A while back I wrote an article on vegetable emulsifying wax, an ingredient often used in cosmetics as an emulsifier to keep oil and water from separating. The post received several comments, and I got a few from some of my friends in the green beauty biz as well.
Let me start this post off by saying that, where natural cosmetics are concerned, there are certain ingredients that do not fall easily to one side of the fence or other. Meaning; some natural cosmetics experts may feel an ingredient is safe, while another would advise steering clear of the same ingredient. Such seems to be the case with vegetable emulsifying wax.
After talking with several people on the subject, and doing a little more research on my own, it appears that vegetable emulsifying wax ranks low on the list of ingredients to be wary of. Basically, on a scale of 1 to 10 with 10 being the highest level of concern, most green beauty experts would probably rate it around a 2.
Now, I am aware that I am opening a whole huge can of worms here. Those who disagree with the emulsifier being a safe cosmetic ingredient will most likely agree with my first post, the rest will probably side with me on this article. I am here to provide you with the information I have gathered. Please don’t shoot the messenger.
So, is vegetable emulsifying wax an all natural ingredient? No. Is it a super toxic ingredient that should be avoided at all costs, like phthlates or petro-chems? Probably not.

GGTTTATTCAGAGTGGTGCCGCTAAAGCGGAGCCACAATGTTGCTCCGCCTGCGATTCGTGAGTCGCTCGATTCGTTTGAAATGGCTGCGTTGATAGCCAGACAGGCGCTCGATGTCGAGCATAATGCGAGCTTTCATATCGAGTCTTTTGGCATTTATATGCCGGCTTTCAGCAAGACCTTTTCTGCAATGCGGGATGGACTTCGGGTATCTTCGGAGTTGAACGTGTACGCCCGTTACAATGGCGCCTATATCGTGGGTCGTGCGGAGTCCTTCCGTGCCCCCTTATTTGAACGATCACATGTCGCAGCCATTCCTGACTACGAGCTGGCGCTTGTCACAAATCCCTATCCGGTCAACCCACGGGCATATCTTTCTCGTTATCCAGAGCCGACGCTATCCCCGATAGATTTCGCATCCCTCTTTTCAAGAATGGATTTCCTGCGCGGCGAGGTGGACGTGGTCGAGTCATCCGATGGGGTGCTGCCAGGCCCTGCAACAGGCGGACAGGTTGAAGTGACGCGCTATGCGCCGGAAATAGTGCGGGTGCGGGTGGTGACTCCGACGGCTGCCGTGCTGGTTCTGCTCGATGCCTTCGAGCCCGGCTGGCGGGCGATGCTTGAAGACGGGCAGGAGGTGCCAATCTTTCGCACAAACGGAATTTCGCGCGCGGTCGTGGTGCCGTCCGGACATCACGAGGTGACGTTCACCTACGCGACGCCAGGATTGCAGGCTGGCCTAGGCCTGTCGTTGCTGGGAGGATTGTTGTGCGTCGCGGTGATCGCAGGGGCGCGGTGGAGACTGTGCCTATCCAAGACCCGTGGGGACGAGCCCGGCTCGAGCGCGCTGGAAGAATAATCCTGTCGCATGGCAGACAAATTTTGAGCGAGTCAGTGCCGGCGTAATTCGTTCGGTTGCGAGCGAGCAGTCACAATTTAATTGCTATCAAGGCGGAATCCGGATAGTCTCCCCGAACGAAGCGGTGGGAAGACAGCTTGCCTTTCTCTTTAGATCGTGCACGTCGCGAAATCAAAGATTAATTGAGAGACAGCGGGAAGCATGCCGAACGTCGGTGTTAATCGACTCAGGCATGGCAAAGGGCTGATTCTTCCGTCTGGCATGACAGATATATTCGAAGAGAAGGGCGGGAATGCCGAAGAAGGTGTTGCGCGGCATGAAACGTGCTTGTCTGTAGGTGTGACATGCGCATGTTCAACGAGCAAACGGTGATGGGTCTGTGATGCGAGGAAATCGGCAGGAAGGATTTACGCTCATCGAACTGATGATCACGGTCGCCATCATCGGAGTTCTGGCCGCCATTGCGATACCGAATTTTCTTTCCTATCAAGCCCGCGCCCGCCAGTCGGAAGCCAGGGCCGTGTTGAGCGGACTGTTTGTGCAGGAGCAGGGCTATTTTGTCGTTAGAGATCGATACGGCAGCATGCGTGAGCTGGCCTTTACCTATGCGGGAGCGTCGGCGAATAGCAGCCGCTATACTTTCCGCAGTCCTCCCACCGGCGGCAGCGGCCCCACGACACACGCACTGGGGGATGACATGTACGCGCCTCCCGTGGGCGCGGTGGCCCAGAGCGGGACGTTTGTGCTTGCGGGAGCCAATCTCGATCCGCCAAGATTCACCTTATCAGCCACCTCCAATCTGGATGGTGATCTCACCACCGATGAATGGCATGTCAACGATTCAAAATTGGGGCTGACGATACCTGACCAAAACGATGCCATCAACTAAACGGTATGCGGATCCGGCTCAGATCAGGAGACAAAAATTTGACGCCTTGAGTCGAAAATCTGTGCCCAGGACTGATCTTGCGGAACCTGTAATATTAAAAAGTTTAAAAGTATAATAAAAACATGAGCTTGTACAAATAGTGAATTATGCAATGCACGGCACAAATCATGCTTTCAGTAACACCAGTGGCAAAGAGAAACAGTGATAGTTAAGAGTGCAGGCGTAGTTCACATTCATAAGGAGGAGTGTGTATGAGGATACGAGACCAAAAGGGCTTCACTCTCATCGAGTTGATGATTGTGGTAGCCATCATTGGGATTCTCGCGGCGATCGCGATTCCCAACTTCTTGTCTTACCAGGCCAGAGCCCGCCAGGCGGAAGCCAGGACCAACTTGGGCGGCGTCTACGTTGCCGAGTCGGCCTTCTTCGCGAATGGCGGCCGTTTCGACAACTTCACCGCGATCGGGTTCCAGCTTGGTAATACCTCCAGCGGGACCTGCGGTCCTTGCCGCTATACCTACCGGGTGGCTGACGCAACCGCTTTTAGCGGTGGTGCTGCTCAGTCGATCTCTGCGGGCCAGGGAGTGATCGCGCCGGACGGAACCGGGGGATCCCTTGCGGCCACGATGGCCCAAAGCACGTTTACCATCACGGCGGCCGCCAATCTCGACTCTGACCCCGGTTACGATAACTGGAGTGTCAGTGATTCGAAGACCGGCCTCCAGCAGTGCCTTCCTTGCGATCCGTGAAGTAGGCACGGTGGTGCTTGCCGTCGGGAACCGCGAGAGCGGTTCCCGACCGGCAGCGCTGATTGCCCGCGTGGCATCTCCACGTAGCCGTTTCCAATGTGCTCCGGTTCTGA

Terri Bly of Nature of Beauty had this to say when I asked her about vegetable emulsifying wax. “My opinion is that on the list of evils in the world, this one rates quite low. While I know many emulsifying waxes are not natural, I have seen nothing to imply that they are at all dangerous. Usually, I look to see who is using them, what their values are, etc.”
Terri makes an excellent point, and one that I point out to anyone who asks about the easiest route to finding safe cosmetic products. Go with a brand you can trust. Look at their information on ingredient policy and make sure they provide clear and complete ingredient listings. This is not fool-proof, but definitely a good starting point.
And lastly, is cetearyl alcohol safe or not? Cetearyl alcohol is actually fatty acids made from vegetable sources, like palm and coconut oils. Cetearyl alcohol can also be synthetically made. Obviously, the cetearyl alcohol produced from vegetables would be the safe one. I apologize to the gals who commented on my first post for the confusion.
When I asked Julie Gabriel, author of The Green Beauty Guide, for her thoughts on alcohol in cosmetics and her stance on vegetable emulsifying wax she filled me in with the emulsifiers she uses in her recipes and products. You can view a transcript from Julie’s new book, GREEN BEAUTY RECIPES, with a more in-depth look at how emulsifiers are made, how they work, and which ones are safe over at Organic Beauty Source. And stay tuned, as I will be doing a review of her new book very soon!
The moral of this story: There are certain cosmetic ingredients that pretty much all green beauty gurus will agree are toxic and should be avoided. Then there are grey areas where ingredient safety is concerned. For those of you making your own cosmetics, I advise you do your own research and make choices on what ingredients you are comfortable using. As far as vegetable emulsifying wax goes, it looks like a relatively safe bet for now. But that is just my opinion. And you can bet there are others who feel differently.
Image: Margaret Anne Clarke at Flickr.com, Creative Commons license.
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